640 Class 3 - Class 3 Insurance and Risk Management George...

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Class 3 Insurance and Risk Management George D. Krempley Bus. Fin. 640 Autumn Quarter 2007
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Mid-term Exam Correct Date: Wednesday, 10/24/07 Mid-Term Material: Chapters 1-3, 9-12, 13 (p. 275-277, 284-289), 14, 16 & 18
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Agenda Principle of Indemnity Principle of Insurable Interest Principle of Subrogation Principle of Utmost Good Faith Requirements of an Insurance Contract Distinct Legal Characteristics of Insurance Contracts Law and the Insurance Agent
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Principle of Indemnity The insurer agrees to pay no more than the actual amount of the loss Purpose: To prevent the insured from profiting from a loss To reduce moral hazard
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Principle of Indemnity In property insurance, indemnification is based on the actual cash value of the property at the time of loss There are three main methods to determine actual cash value: Replacement cost less depreciation Fair market value is the price a willing buyer would pay a willing seller in a free market Broad evidence rule means that the determination of ACV should include all relevant factors an expert would use to determine the value of the property
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Principle of Indemnity There are some exceptions to the principle of indemnity: A valued policy pays the face amount of insurance if a total loss occurs Some states have a valued policy law that requires payment of the face amount of insurance to the insured if a total loss to real property occurs from a peril specified in the law Replacement cost insurance means there is no deduction for depreciation in determining the amount paid for a loss A life insurance contract is a valued policy that pays a stated sum to the beneficiary upon the insured’s death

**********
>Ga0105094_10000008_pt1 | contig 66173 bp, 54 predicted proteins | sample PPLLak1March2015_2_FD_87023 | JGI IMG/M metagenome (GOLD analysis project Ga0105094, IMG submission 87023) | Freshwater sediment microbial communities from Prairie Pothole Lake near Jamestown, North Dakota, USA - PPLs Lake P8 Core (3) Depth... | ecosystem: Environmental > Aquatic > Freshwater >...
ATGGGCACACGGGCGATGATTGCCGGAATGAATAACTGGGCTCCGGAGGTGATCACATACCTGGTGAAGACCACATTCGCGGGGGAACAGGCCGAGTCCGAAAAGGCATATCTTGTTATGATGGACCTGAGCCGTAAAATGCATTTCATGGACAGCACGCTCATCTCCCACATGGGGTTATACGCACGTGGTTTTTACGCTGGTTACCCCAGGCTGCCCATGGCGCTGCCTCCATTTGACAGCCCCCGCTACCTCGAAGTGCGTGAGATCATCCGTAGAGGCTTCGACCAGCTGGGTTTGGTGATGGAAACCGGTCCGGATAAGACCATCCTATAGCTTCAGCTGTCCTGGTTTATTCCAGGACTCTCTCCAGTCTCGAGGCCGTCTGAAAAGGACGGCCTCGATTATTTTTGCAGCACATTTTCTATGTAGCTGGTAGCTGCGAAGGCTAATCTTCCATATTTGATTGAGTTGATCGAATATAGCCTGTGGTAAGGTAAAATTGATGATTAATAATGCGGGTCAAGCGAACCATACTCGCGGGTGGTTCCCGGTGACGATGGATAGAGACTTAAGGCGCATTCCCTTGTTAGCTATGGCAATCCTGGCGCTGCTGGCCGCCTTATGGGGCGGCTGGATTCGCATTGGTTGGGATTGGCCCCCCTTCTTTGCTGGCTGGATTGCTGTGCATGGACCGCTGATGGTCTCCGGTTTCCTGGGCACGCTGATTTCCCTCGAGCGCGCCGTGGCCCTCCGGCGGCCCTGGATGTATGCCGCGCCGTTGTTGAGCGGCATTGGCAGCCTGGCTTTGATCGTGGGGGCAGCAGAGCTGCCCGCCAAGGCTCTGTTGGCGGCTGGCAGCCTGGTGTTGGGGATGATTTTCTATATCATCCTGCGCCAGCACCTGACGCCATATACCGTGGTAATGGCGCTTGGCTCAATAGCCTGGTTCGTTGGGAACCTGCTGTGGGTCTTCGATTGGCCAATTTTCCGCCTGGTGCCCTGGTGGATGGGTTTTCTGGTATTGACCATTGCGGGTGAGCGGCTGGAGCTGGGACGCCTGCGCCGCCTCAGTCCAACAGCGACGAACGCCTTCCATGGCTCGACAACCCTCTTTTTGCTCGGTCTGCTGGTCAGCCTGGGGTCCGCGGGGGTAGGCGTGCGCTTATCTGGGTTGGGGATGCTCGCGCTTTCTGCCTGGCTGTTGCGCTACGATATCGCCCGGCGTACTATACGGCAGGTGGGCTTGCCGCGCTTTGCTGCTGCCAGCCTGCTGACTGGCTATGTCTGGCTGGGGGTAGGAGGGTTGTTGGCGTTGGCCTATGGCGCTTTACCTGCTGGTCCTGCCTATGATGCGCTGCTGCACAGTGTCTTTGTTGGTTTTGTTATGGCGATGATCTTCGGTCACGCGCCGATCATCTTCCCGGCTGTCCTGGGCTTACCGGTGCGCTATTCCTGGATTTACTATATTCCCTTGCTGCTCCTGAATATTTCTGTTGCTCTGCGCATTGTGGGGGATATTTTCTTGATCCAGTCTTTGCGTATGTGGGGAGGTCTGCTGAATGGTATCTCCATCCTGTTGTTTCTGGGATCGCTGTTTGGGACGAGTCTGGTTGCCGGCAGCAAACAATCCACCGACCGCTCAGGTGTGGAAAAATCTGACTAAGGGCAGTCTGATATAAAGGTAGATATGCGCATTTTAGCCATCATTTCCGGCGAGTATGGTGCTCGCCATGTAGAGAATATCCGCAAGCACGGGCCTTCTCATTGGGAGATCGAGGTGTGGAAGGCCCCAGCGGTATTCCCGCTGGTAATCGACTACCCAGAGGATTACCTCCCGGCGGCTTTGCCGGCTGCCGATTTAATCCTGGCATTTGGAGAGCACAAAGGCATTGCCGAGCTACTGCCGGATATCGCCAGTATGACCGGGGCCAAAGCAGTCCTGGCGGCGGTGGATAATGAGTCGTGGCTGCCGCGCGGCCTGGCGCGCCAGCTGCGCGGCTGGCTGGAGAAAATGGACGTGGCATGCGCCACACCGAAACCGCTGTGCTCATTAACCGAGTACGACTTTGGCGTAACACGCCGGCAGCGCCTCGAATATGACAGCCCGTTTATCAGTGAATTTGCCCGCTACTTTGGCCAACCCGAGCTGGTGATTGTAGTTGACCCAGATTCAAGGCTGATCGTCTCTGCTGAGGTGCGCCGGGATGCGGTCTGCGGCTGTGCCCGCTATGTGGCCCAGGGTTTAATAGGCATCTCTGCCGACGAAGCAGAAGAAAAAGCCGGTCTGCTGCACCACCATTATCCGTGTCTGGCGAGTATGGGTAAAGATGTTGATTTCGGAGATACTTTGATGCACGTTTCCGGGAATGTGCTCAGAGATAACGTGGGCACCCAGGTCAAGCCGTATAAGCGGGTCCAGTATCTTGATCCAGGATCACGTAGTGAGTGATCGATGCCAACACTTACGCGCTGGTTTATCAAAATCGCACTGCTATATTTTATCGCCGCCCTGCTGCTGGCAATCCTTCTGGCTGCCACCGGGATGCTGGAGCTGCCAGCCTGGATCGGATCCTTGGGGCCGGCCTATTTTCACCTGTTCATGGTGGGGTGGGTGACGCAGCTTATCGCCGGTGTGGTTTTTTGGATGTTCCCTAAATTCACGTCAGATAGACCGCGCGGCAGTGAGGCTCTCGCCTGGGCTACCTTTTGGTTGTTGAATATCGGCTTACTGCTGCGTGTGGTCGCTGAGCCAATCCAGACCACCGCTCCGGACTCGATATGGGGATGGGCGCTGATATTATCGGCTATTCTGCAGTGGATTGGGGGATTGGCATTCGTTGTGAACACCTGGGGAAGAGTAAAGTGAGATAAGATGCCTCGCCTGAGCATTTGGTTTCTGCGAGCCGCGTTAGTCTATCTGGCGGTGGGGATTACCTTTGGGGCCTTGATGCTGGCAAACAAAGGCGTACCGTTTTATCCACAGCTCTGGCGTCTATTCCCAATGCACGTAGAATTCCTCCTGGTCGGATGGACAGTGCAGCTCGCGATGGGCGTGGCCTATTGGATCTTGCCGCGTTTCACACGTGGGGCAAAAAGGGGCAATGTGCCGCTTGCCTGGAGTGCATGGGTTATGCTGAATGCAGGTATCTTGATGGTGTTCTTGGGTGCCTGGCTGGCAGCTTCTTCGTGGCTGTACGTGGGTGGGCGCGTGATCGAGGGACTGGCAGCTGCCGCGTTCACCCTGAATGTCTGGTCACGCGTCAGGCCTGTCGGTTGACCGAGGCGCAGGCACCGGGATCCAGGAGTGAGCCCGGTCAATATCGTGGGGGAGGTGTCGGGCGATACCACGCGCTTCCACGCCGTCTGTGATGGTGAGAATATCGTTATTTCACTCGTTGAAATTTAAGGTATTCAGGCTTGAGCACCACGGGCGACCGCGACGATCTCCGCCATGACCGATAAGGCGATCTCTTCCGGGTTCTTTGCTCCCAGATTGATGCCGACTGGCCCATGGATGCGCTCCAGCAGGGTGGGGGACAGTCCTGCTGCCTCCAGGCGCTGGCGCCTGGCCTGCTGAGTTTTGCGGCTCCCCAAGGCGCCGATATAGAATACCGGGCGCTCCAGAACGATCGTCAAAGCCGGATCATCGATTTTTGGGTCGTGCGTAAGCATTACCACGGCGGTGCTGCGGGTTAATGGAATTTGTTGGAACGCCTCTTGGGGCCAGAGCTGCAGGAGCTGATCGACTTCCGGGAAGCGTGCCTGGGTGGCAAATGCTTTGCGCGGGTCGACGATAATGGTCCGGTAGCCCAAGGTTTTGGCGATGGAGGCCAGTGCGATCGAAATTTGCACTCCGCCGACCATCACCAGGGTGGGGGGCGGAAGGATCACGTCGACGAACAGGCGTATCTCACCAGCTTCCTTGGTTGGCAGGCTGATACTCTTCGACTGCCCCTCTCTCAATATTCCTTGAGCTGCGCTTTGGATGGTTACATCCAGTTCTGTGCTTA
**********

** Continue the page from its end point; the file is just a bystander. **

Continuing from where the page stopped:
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Actual Cash Value Underlies the principle of indemnity The standard method for indemnifying in a property loss ACV = Replacement cost minus depreciation Example of Sarah’s couch (p. 176 of text)
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Exceptions to the Principle of Indemnity Valued policy Antiques Fine arts Rare paintings Family heirlooms
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Exceptions to the Principle of Indemnity Valued policy laws Original purpose to protect insured from over- insurance Less important now
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Exceptions to the Principle of Indemnity (cont.) Life Insurance Not a contract of indemnity Valued policy that pays a stated sum at the Insured’s death
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Exceptions to the Principle of Indemnity (cont.) Replacement Cost Insurance No deduction taken for depreciation in determining the amount paid for a loss Recognizes that few people budget for depreciation. Under ACV, Insured could be required to come up with a substantial cash to restore the property to its original condition.
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Indemnity versus Valued Contracts Indemnity contract - insurer pays based on the amount of loss that occurred Example: auto physical damage Valued contract - insurer pays a pre- determined amount Example: life insurance
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Type of contract explained by two factors The costs of assessing value Moral hazard
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640 Class 3 - Class 3 Insurance and Risk Management George...

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